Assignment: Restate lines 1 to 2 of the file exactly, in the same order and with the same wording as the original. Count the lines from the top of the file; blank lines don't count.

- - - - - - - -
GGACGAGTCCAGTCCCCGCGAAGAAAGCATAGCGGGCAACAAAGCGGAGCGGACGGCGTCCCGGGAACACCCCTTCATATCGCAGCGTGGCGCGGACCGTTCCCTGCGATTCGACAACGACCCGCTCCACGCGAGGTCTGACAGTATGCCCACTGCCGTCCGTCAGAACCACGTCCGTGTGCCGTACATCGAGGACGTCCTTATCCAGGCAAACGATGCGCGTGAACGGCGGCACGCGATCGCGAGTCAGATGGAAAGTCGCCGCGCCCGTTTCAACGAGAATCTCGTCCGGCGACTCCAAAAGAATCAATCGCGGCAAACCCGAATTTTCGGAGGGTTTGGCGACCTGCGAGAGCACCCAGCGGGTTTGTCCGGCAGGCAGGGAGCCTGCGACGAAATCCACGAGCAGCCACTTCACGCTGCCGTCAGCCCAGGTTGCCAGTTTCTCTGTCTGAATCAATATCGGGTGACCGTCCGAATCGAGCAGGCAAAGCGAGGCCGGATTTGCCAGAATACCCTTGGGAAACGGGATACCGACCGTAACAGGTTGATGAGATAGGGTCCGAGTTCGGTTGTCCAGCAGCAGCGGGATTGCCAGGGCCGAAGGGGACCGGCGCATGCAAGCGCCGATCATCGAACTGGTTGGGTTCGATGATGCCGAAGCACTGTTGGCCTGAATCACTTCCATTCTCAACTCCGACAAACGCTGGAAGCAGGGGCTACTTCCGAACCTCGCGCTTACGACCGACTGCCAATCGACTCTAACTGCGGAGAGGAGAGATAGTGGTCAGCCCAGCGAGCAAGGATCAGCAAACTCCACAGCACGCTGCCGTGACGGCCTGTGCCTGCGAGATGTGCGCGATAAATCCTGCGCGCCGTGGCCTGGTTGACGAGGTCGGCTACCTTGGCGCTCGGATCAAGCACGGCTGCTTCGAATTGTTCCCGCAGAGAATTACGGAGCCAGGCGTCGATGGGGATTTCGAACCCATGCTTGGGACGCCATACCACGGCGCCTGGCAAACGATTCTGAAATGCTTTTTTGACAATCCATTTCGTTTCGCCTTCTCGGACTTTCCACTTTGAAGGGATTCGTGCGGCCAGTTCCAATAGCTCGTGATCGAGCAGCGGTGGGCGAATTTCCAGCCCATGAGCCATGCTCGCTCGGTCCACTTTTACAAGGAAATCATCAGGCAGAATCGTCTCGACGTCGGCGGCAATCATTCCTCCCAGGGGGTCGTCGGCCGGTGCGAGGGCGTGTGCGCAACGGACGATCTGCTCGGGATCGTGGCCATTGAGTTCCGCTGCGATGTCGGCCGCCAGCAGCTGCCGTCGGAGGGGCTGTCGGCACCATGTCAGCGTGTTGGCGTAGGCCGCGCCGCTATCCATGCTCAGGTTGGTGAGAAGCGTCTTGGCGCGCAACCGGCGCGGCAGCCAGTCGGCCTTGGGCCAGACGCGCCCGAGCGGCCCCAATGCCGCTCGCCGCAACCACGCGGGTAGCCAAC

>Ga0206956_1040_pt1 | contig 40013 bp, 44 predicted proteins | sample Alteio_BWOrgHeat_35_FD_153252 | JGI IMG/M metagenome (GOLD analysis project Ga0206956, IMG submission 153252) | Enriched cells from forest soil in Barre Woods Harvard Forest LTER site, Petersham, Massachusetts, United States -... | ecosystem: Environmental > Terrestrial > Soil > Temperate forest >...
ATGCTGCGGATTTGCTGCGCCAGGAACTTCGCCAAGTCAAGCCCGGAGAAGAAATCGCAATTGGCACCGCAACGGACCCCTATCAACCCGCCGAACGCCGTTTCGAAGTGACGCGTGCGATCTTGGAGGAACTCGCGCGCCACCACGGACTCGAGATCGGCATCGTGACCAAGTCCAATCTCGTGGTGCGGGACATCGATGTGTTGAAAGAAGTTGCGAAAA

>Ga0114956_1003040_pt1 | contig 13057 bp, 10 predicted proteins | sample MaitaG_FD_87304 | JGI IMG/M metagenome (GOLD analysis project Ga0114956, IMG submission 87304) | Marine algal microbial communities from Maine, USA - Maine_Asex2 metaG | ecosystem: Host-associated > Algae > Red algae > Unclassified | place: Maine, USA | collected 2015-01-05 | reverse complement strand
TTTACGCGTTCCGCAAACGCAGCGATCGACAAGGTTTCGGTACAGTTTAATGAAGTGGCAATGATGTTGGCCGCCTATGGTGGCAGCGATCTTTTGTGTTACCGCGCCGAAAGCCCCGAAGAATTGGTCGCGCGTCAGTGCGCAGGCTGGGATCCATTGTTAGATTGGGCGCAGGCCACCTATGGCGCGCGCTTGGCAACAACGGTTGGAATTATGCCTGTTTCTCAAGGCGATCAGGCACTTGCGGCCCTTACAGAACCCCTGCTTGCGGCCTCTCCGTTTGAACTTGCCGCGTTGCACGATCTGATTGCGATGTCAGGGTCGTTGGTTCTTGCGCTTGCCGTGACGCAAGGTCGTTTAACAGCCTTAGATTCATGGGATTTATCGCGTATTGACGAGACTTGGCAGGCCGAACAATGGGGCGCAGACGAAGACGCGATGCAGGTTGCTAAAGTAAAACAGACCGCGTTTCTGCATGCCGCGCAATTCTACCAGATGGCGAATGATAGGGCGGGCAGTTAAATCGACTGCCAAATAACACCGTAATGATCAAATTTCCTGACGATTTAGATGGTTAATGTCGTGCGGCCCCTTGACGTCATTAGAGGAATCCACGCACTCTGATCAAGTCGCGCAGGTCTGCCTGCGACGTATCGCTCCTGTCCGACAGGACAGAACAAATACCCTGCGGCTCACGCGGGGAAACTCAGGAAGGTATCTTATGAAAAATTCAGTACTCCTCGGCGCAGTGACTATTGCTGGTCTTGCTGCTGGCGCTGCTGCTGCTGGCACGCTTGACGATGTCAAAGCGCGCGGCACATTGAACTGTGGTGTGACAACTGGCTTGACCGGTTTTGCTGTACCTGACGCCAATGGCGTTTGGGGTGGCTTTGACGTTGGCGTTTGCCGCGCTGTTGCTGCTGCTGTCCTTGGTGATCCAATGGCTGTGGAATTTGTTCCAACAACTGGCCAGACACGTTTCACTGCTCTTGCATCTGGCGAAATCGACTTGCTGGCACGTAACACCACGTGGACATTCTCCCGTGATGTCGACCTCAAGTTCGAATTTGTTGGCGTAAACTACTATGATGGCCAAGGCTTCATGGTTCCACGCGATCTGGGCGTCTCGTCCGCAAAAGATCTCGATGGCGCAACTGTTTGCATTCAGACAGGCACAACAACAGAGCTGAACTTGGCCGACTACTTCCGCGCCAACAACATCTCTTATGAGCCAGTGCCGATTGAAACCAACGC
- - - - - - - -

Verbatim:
GGACGAGTCCAGTCCCCGCGAAGAAAGCATAGCGGGCAACAAAGCGGAGCGGACGGCGTCCCGGGAACACCCCTTCATATCGCAGCGTGGCGCGGACCGTTCCCTGCGATTCGACAACGACCCGCTCCACGCGAGGTCTGACAGTATGCCCACTGCCGTCCGTCAGAACCACGTCCGTGTGCCGTACATCGAGGACGTCCTTATCCAGGCAAACGATGCGCGTGAACGGCGGCACGCGATCGCGAGTCAGATGGAAAGTCGCCGCGCCCGTTTCAACGAGAATCTCGTCCGGCGACTCCAAAAGAATCAATCGCGGCAAACCCGAATTTTCGGAGGGTTTGGCGACCTGCGAGAGCACCCAGCGGGTTTGTCCGGCAGGCAGGGAGCCTGCGACGAAATCCACGAGCAGCCACTTCACGCTGCCGTCAGCCCAGGTTGCCAGTTTCTCTGTCTGAATCAATATCGGGTGACCGTCCGAATCGAGCAGGCAAAGCGAGGCCGGATTTGCCAGAATACCCTTGGGAAACGGGATACCGACCGTAACAGGTTGATGAGATAGGGTCCGAGTTCGGTTGTCCAGCAGCAGCGGGATTGCCAGGGCCGAAGGGGACCGGCGCATGCAAGCGCCGATCATCGAACTGGTTGGGTTCGATGATGCCGAAGCACTGTTGGCCTGAATCACTTCCATTCTCAACTCCGACAAACGCTGGAAGCAGGGGCTACTTCCGAACCTCGCGCTTACGACCGACTGCCAATCGACTCTAACTGCGGAGAGGAGAGATAGTGGTCAGCCCAGCGAGCAAGGATCAGCAAACTCCACAGCACGCTGCCGTGACGGCCTGTGCCTGCGAGATGTGCGCGATAAATCCTGCGCGCCGTGGCCTGGTTGACGAGGTCGGCTACCTTGGCGCTCGGATCAAGCACGGCTGCTTCGAATTGTTCCCGCAGAGAATTACGGAGCCAGGCGTCGATGGGGATTTCGAACCCATGCTTGGGACGCCATACCACGGCGCCTGGCAAACGATTCTGAAATGCTTTTTTGACAATCCATTTCGTTTCGCCTTCTCGGACTTTCCACTTTGAAGGGATTCGTGCGGCCAGTTCCAATAGCTCGTGATCGAGCAGCGGTGGGCGAATTTCCAGCCCATGAGCCATGCTCGCTCGGTCCACTTTTACAAGGAAATCATCAGGCAGAATCGTCTCGACGTCGGCGGCAATCATTCCTCCCAGGGGGTCGTCGGCCGGTGCGAGGGCGTGTGCGCAACGGACGATCTGCTCGGGATCGTGGCCATTGAGTTCCGCTGCGATGTCGGCCGCCAGCAGCTGCCGTCGGAGGGGCTGTCGGCACCATGTCAGCGTGTTGGCGTAGGCCGCGCCGCTATCCATGCTCAGGTTGGTGAGAAGCGTCTTGGCGCGCAACCGGCGCGGCAGCCAGTCGGCCTTGGGCCAGACGCGCCCGAGCGGCCCCAATGCCGCTCGCCGCAACCACGCGGGTAGCCAAC

>Ga0206956_1040_pt1 | contig 40013 bp, 44 predicted proteins | sample Alteio_BWOrgHeat_35_FD_153252 | JGI IMG/M metagenome (GOLD analysis project Ga0206956, IMG submission 153252) | Enriched cells from forest soil in Barre Woods Harvard Forest LTER site, Petersham, Massachusetts, United States -... | ecosystem: Environmental > Terrestrial > Soil > Temperate forest >...